Attributed to Michel Redlin German

On view at The Met Fifth Avenue in Gallery 521

Amber was one of the most treasured materials in central Europe and the Baltic, where to this day the ancient petrified resin is found in large deposits. In 1622 the Polish duke Krzysztof Zbaraski brought an amber casket to the Ottoman sultan Osman II, and Frederick William I, King of Prussia, presented an entire room fash-ioned from the material, formerly installed at Charlottenburg Palace in Berlin, to Czar Peter the Great of Russia around 1716.[1] The Brandenburg court was particularly interested in amber objects manufactured in the city of Danzig, such as this one, which is among the best-preserved extant examples of seventeenth-century amber work.[2]

The casket is fashioned almost completely from joined plaques of translucent, opaque, and so-called milky amber that demonstrate the natural variety of the material. The solid construction enhances the decorative effects of candlelight: as the open-sided lid admits it into the interior, it would have flickered in the amber like flames. This effect would have linked the casket to amber’s supposed medicinal properties. Writing on behalf of the Royal College of Physicians in 1651, Nicholas Culpeper attributed such effects to the fiery nature of the material: “Amber . . . heats and dries, therefore prevails against moist diseases of the head.”[3] Similar to bezoar and goa stones (see cat. 32), “unicorn” horn (narwhal tusk; see cat. 31), and rhinoceros horn, amber has been cited in herbals and lapidaries since the first century a.d. as a remedy for everything from stomachache to leprosy.[4]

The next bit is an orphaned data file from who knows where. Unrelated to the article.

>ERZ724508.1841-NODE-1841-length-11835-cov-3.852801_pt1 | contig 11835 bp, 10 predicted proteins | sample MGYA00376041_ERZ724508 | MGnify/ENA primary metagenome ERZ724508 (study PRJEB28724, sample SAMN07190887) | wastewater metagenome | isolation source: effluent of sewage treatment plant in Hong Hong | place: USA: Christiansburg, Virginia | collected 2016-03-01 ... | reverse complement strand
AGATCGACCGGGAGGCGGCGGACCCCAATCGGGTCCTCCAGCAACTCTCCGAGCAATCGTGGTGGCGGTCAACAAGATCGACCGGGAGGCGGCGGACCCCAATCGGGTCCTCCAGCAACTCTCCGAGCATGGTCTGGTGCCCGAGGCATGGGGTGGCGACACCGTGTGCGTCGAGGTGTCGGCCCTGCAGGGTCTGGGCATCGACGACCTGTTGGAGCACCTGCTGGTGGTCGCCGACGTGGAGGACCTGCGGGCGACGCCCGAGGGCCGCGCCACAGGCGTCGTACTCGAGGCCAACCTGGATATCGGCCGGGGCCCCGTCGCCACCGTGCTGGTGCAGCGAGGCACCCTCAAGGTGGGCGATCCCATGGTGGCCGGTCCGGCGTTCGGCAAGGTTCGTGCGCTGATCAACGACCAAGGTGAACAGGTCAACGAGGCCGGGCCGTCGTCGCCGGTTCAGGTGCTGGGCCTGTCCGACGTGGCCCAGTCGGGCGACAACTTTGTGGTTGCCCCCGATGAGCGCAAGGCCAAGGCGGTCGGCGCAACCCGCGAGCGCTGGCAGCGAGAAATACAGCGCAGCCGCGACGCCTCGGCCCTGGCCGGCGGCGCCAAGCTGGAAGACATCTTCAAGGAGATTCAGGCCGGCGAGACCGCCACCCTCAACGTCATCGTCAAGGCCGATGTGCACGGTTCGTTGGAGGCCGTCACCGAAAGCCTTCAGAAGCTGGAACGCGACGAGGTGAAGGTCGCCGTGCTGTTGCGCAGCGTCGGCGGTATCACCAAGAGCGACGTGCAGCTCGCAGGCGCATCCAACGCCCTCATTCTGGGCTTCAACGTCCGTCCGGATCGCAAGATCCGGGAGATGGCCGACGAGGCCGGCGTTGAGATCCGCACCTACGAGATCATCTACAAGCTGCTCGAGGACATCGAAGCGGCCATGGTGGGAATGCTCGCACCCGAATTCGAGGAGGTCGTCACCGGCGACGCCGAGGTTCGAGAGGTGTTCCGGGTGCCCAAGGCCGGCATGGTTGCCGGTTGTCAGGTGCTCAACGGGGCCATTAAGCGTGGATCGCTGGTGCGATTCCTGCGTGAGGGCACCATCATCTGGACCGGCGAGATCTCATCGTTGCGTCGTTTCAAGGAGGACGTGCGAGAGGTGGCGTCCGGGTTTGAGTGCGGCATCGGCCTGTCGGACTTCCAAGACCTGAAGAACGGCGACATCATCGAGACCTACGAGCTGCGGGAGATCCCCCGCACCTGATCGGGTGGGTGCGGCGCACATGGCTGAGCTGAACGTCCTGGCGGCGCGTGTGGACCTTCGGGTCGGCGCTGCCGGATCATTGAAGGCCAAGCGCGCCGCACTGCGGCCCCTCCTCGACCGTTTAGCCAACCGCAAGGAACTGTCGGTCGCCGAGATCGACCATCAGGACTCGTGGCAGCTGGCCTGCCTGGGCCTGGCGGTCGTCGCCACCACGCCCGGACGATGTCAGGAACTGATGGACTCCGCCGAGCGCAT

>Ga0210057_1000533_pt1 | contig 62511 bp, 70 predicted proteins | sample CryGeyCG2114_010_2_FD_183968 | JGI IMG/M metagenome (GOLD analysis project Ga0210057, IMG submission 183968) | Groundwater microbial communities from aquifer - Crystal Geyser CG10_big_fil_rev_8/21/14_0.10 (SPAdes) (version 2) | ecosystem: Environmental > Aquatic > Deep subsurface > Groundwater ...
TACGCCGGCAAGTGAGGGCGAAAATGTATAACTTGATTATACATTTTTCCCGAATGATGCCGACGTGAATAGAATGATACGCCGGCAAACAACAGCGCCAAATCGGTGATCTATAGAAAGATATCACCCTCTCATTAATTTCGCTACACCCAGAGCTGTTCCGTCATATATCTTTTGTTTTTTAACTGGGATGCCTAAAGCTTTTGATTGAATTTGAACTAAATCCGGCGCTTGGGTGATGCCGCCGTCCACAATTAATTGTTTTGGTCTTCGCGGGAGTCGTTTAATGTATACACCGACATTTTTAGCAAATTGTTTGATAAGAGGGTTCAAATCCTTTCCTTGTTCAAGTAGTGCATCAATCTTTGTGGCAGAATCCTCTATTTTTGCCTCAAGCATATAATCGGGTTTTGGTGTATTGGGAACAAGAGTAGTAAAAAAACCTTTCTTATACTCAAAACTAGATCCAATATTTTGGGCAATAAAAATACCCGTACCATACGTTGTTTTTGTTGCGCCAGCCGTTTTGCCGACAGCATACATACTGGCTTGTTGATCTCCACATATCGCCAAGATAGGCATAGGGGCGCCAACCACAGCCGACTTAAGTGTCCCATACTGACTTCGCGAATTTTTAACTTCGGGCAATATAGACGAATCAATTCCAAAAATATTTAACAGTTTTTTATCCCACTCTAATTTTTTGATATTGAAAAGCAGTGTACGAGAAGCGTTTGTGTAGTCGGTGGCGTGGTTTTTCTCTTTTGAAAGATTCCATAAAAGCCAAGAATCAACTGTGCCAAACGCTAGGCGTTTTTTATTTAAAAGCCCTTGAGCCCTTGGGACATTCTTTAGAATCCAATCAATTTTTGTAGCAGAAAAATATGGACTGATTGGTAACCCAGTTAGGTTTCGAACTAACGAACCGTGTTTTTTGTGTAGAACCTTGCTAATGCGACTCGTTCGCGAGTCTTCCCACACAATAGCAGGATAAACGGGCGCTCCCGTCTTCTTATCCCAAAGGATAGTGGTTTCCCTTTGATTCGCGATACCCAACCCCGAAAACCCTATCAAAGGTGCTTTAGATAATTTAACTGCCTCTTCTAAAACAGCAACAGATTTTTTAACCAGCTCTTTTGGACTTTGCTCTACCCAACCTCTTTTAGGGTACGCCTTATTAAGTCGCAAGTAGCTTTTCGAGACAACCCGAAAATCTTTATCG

(For key to shortened references see bibliography in Koeppe, Making Marvels: Science & Splendor at the Courts of Europe: The Metropolitan Museum of Art, 2019)
1. Trusted 1985, pp. 11, 13.
2. Ibid., p. 12; Wolfram Koeppe in “Recent Acquisi tions” 2007, p. 26.
3. Culpeper 1651, p. 35.
4. Pliny, Natural History 37.12.

Casket, Attributed to Michel Redlin (German, documented 1688), Amber, gold foil, gilt brass, wood, silk satin, paper, German, Danzig (Gdansk)

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